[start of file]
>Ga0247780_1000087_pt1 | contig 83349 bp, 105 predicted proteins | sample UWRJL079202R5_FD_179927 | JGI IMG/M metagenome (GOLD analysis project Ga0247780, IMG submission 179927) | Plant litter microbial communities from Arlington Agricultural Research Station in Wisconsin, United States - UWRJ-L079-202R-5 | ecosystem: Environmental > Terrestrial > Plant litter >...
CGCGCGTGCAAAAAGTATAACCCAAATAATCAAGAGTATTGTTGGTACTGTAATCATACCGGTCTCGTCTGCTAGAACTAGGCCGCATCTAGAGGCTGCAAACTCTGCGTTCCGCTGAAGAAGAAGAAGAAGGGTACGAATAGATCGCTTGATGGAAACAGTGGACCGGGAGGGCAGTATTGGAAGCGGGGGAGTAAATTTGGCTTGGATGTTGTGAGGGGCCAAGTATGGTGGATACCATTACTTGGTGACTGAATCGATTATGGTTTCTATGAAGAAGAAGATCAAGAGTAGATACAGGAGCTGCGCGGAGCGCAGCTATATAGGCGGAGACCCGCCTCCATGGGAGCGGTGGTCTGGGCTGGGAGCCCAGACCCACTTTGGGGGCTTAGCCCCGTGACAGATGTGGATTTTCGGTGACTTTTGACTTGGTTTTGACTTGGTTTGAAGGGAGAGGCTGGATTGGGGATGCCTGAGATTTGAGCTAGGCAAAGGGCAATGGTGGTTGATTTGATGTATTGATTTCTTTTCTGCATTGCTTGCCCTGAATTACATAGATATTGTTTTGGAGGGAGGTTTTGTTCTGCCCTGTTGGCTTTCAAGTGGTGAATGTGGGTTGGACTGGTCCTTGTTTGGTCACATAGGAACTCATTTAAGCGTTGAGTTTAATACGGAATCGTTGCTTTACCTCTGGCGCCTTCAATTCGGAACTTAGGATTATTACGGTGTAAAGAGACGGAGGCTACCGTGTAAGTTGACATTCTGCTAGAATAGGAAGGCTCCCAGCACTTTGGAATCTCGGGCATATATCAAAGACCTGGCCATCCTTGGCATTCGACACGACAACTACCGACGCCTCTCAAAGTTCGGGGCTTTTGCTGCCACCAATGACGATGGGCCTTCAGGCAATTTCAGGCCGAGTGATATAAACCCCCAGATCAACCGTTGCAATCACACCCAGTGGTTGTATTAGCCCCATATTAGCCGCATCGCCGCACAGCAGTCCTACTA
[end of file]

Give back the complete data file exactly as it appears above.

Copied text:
>Ga0247780_1000087_pt1 | contig 83349 bp, 105 predicted proteins | sample UWRJL079202R5_FD_179927 | JGI IMG/M metagenome (GOLD analysis project Ga0247780, IMG submission 179927) | Plant litter microbial communities from Arlington Agricultural Research Station in Wisconsin, United States - UWRJ-L079-202R-5 | ecosystem: Environmental > Terrestrial > Plant litter >...
CGCGCGTGCAAAAAGTATAACCCAAATAATCAAGAGTATTGTTGGTACTGTAATCATACCGGTCTCGTCTGCTAGAACTAGGCCGCATCTAGAGGCTGCAAACTCTGCGTTCCGCTGAAGAAGAAGAAGAAGGGTACGAATAGATCGCTTGATGGAAACAGTGGACCGGGAGGGCAGTATTGGAAGCGGGGGAGTAAATTTGGCTTGGATGTTGTGAGGGGCCAAGTATGGTGGATACCATTACTTGGTGACTGAATCGATTATGGTTTCTATGAAGAAGAAGATCAAGAGTAGATACAGGAGCTGCGCGGAGCGCAGCTATATAGGCGGAGACCCGCCTCCATGGGAGCGGTGGTCTGGGCTGGGAGCCCAGACCCACTTTGGGGGCTTAGCCCCGTGACAGATGTGGATTTTCGGTGACTTTTGACTTGGTTTTGACTTGGTTTGAAGGGAGAGGCTGGATTGGGGATGCCTGAGATTTGAGCTAGGCAAAGGGCAATGGTGGTTGATTTGATGTATTGATTTCTTTTCTGCATTGCTTGCCCTGAATTACATAGATATTGTTTTGGAGGGAGGTTTTGTTCTGCCCTGTTGGCTTTCAAGTGGTGAATGTGGGTTGGACTGGTCCTTGTTTGGTCACATAGGAACTCATTTAAGCGTTGAGTTTAATACGGAATCGTTGCTTTACCTCTGGCGCCTTCAATTCGGAACTTAGGATTATTACGGTGTAAAGAGACGGAGGCTACCGTGTAAGTTGACATTCTGCTAGAATAGGAAGGCTCCCAGCACTTTGGAATCTCGGGCATATATCAAAGACCTGGCCATCCTTGGCATTCGACACGACAACTACCGACGCCTCTCAAAGTTCGGGGCTTTTGCTGCCACCAATGACGATGGGCCTTCAGGCAATTTCAGGCCGAGTGATATAAACCCCCAGATCAACCGTTGCAATCACACCCAGTGGTTGTATTAGCCCCATATTAGCCGCATCGCCGCACAGCAGTCCTACTA